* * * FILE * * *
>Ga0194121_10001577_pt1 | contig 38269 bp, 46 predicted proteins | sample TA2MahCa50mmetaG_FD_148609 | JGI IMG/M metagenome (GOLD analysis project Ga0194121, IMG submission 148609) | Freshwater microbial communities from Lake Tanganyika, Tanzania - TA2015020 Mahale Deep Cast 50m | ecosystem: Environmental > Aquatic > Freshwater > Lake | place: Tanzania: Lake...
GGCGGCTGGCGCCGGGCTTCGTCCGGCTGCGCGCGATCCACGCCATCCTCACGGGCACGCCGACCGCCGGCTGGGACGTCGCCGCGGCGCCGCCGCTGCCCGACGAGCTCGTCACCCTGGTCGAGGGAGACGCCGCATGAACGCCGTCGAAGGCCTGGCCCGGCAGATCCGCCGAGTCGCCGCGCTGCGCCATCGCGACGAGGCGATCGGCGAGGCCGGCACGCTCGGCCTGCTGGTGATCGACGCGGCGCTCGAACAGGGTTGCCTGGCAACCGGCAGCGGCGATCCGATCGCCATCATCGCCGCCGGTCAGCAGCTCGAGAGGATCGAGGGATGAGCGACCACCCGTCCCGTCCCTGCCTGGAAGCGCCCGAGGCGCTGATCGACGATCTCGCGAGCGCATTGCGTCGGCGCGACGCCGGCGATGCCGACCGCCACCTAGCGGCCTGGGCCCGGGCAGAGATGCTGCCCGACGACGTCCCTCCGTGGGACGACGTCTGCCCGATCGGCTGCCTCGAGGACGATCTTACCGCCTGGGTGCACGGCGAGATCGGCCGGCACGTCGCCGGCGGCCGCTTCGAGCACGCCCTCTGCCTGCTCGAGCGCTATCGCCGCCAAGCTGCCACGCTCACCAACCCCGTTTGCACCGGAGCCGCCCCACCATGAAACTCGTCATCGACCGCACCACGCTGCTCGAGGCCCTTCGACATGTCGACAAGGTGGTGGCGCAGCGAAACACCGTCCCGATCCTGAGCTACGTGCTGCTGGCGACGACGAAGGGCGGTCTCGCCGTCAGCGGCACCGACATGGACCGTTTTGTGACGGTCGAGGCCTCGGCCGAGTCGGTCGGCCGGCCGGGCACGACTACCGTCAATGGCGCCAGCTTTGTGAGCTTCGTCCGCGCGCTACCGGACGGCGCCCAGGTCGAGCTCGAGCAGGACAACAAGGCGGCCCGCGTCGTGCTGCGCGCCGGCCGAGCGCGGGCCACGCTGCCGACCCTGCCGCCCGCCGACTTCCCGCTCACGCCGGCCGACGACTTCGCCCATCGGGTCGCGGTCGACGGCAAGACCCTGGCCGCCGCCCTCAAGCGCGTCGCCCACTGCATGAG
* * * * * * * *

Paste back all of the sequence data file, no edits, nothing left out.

>Ga0194121_10001577_pt1 | contig 38269 bp, 46 predicted proteins | sample TA2MahCa50mmetaG_FD_148609 | JGI IMG/M metagenome (GOLD analysis project Ga0194121, IMG submission 148609) | Freshwater microbial communities from Lake Tanganyika, Tanzania - TA2015020 Mahale Deep Cast 50m | ecosystem: Environmental > Aquatic > Freshwater > Lake | place: Tanzania: Lake...
GGCGGCTGGCGCCGGGCTTCGTCCGGCTGCGCGCGATCCACGCCATCCTCACGGGCACGCCGACCGCCGGCTGGGACGTCGCCGCGGCGCCGCCGCTGCCCGACGAGCTCGTCACCCTGGTCGAGGGAGACGCCGCATGAACGCCGTCGAAGGCCTGGCCCGGCAGATCCGCCGAGTCGCCGCGCTGCGCCATCGCGACGAGGCGATCGGCGAGGCCGGCACGCTCGGCCTGCTGGTGATCGACGCGGCGCTCGAACAGGGTTGCCTGGCAACCGGCAGCGGCGATCCGATCGCCATCATCGCCGCCGGTCAGCAGCTCGAGAGGATCGAGGGATGAGCGACCACCCGTCCCGTCCCTGCCTGGAAGCGCCCGAGGCGCTGATCGACGATCTCGCGAGCGCATTGCGTCGGCGCGACGCCGGCGATGCCGACCGCCACCTAGCGGCCTGGGCCCGGGCAGAGATGCTGCCCGACGACGTCCCTCCGTGGGACGACGTCTGCCCGATCGGCTGCCTCGAGGACGATCTTACCGCCTGGGTGCACGGCGAGATCGGCCGGCACGTCGCCGGCGGCCGCTTCGAGCACGCCCTCTGCCTGCTCGAGCGCTATCGCCGCCAAGCTGCCACGCTCACCAACCCCGTTTGCACCGGAGCCGCCCCACCATGAAACTCGTCATCGACCGCACCACGCTGCTCGAGGCCCTTCGACATGTCGACAAGGTGGTGGCGCAGCGAAACACCGTCCCGATCCTGAGCTACGTGCTGCTGGCGACGACGAAGGGCGGTCTCGCCGTCAGCGGCACCGACATGGACCGTTTTGTGACGGTCGAGGCCTCGGCCGAGTCGGTCGGCCGGCCGGGCACGACTACCGTCAATGGCGCCAGCTTTGTGAGCTTCGTCCGCGCGCTACCGGACGGCGCCCAGGTCGAGCTCGAGCAGGACAACAAGGCGGCCCGCGTCGTGCTGCGCGCCGGCCGAGCGCGGGCCACGCTGCCGACCCTGCCGCCCGCCGACTTCCCGCTCACGCCGGCCGACGACTTCGCCCATCGGGTCGCGGTCGACGGCAAGACCCTGGCCGCCGCCCTCAAGCGCGTCGCCCACTGCATGAG